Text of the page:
A couple of week ago, I discussed how you could use jet contrails to help predict the weather. If there are no jets around, wait until darkness starts to set in. Cirrus clouds high in the atmosphere carry moist air and ice crystals that reflect light and create a ring or halo around the moon. It’s an interesting and beautiful phenomenon, but one that also lets you know rain is on the way. Conversely, the hiking will be good for a day or too when the clear, dry air that proceeds a high pressure system lets you see the shaded, dark part of the moon during its crescent phase.
The oaks and maples of the Blue Ridge’s vast deciduous forests can also help decide if you should keep rain gear close at hand. Their leaves begin to curl when the humidity is high and strong winds begin to blow, indicating that a storm is on the way.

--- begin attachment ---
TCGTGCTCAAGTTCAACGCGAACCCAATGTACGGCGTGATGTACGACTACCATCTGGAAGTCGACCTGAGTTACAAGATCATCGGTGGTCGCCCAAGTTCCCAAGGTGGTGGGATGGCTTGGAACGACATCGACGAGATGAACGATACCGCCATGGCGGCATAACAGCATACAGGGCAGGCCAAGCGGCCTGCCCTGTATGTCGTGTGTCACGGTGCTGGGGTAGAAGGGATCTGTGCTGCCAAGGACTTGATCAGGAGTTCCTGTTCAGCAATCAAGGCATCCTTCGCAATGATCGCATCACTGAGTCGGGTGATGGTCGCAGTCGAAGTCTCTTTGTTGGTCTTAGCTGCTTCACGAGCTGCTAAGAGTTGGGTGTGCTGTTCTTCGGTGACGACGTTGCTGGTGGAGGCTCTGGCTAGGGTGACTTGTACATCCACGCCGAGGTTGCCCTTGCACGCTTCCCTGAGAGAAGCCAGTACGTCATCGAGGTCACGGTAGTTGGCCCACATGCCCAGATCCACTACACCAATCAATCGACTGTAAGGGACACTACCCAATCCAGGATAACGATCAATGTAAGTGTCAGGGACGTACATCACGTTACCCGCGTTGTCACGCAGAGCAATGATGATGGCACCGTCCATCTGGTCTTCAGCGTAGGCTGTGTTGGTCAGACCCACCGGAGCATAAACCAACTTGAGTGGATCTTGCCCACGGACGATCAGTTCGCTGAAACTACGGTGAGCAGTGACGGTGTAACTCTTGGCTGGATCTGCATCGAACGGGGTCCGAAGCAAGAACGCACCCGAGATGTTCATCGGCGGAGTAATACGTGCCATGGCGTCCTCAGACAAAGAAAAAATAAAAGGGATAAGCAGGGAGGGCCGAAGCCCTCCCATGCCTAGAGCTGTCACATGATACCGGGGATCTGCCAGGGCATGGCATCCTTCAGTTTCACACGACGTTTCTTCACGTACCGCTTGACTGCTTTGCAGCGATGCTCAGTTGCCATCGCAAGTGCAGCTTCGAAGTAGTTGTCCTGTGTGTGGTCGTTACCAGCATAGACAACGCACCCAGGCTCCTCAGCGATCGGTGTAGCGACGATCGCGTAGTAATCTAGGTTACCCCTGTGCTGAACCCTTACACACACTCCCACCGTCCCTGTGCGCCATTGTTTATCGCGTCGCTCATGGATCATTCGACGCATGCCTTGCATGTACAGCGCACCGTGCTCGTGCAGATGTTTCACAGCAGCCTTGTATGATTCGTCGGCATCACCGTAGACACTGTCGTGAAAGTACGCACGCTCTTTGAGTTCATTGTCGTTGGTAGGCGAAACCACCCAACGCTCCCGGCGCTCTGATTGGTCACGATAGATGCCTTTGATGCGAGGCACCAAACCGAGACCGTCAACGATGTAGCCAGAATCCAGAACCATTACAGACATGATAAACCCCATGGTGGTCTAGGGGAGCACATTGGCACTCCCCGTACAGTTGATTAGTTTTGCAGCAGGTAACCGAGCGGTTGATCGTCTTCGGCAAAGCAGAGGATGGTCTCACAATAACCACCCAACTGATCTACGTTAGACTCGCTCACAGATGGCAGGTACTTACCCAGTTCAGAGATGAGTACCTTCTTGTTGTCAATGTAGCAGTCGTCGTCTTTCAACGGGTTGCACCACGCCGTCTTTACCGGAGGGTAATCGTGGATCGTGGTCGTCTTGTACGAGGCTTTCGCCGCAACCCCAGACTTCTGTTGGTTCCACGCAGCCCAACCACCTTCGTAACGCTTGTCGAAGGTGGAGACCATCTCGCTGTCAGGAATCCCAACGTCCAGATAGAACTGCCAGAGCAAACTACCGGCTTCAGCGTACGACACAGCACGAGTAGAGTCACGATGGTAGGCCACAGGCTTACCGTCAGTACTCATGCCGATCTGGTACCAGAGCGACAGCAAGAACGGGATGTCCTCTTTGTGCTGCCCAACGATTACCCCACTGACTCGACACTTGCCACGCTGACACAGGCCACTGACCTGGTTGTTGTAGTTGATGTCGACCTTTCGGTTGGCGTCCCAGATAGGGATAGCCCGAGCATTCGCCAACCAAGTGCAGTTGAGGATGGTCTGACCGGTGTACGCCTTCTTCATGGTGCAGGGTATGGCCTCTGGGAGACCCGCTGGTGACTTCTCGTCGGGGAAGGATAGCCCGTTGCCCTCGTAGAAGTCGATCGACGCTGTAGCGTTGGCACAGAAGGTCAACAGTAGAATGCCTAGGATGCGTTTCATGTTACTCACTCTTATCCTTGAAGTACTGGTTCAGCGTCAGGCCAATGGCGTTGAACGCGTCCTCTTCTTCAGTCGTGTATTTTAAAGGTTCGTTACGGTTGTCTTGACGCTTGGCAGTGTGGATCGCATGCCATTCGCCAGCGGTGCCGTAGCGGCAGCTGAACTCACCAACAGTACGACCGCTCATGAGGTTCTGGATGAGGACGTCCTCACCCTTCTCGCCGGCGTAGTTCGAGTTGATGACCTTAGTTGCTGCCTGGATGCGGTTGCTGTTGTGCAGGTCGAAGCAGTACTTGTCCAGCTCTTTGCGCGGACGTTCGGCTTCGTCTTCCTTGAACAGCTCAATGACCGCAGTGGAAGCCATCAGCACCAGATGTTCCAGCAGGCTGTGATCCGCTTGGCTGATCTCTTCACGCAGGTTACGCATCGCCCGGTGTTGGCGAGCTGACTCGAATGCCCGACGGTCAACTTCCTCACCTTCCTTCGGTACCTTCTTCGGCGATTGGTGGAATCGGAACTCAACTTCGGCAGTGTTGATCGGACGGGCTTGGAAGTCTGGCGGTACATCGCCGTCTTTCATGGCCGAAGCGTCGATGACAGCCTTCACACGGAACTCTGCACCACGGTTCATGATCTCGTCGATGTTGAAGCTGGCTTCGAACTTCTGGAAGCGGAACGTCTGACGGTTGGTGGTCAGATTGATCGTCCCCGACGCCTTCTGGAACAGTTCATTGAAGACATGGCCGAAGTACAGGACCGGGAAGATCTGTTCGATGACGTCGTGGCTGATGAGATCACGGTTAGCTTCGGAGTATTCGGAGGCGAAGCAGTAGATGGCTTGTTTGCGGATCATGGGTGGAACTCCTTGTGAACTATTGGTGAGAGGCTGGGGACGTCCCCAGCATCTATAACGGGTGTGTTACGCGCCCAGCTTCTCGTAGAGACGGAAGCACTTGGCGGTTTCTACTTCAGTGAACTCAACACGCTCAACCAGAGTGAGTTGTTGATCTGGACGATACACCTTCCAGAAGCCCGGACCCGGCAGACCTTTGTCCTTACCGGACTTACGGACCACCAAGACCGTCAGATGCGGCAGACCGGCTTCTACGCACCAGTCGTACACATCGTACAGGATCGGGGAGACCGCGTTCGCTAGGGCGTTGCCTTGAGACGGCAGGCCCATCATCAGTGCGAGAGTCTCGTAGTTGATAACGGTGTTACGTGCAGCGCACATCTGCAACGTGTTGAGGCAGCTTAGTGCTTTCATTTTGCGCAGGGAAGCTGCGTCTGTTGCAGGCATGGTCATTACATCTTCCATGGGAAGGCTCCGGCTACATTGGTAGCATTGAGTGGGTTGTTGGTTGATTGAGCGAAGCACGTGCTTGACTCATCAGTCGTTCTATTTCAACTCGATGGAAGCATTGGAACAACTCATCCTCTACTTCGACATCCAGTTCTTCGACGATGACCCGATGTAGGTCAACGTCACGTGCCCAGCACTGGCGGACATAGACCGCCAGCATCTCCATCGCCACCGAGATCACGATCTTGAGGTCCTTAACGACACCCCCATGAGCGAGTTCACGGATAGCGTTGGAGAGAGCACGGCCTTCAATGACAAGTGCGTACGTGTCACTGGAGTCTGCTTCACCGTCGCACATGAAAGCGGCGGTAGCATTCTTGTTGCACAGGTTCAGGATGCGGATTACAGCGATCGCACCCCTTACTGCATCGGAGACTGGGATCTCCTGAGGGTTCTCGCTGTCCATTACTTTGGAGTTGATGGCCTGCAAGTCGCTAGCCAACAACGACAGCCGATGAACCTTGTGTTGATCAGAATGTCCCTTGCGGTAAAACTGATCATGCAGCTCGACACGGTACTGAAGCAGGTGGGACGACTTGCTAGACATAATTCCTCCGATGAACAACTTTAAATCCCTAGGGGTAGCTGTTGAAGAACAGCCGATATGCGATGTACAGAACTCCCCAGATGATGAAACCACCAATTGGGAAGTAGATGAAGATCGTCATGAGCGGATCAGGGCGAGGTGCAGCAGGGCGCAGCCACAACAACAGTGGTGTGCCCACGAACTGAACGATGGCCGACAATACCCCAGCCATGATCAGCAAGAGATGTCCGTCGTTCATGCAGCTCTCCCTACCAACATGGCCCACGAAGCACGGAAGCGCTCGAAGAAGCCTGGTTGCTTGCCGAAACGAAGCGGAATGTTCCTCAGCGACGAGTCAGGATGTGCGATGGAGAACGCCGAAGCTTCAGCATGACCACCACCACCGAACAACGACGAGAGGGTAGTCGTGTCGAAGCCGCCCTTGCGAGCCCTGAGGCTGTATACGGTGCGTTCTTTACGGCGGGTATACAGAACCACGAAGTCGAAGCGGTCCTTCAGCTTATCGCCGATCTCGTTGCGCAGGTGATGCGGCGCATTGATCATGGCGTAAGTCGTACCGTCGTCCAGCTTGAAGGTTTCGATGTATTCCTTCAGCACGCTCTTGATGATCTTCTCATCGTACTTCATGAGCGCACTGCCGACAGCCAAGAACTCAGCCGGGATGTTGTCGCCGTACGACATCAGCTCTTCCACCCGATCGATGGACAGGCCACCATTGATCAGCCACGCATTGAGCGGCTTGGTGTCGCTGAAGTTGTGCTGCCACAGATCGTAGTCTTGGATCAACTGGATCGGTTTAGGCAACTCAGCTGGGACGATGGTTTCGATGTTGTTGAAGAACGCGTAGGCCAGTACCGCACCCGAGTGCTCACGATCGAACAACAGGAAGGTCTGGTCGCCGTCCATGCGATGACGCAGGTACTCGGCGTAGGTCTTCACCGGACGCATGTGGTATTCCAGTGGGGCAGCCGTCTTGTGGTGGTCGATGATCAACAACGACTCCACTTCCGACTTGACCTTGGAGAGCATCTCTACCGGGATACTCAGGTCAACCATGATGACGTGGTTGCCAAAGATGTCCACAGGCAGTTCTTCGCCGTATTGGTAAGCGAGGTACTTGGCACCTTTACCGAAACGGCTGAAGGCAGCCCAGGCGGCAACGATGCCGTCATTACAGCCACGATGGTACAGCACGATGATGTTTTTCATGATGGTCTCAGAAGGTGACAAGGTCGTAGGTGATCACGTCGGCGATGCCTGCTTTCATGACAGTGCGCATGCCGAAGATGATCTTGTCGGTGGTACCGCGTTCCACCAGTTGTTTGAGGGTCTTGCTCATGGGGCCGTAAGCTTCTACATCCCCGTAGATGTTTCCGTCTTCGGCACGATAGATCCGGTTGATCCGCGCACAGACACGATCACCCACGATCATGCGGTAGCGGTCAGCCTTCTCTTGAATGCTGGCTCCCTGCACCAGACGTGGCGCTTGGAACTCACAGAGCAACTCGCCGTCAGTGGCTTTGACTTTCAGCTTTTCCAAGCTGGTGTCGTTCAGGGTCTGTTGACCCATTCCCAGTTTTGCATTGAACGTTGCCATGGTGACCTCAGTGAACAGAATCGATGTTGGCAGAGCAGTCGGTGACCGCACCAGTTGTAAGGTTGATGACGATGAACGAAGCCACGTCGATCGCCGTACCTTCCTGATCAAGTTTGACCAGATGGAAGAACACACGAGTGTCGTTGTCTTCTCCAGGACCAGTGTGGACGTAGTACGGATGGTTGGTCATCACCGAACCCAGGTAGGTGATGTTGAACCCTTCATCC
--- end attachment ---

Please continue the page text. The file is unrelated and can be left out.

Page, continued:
Even those long reaching vistas that you huff and puff up hillsides to enjoy can help you predict a storm. Dust particles in the air begin to settle to the ground in response to a change in air pressure, so be prepared for wetter conditions if a hazy view changes to one with clearer air and the far off mountains appear closer and more sharply defined.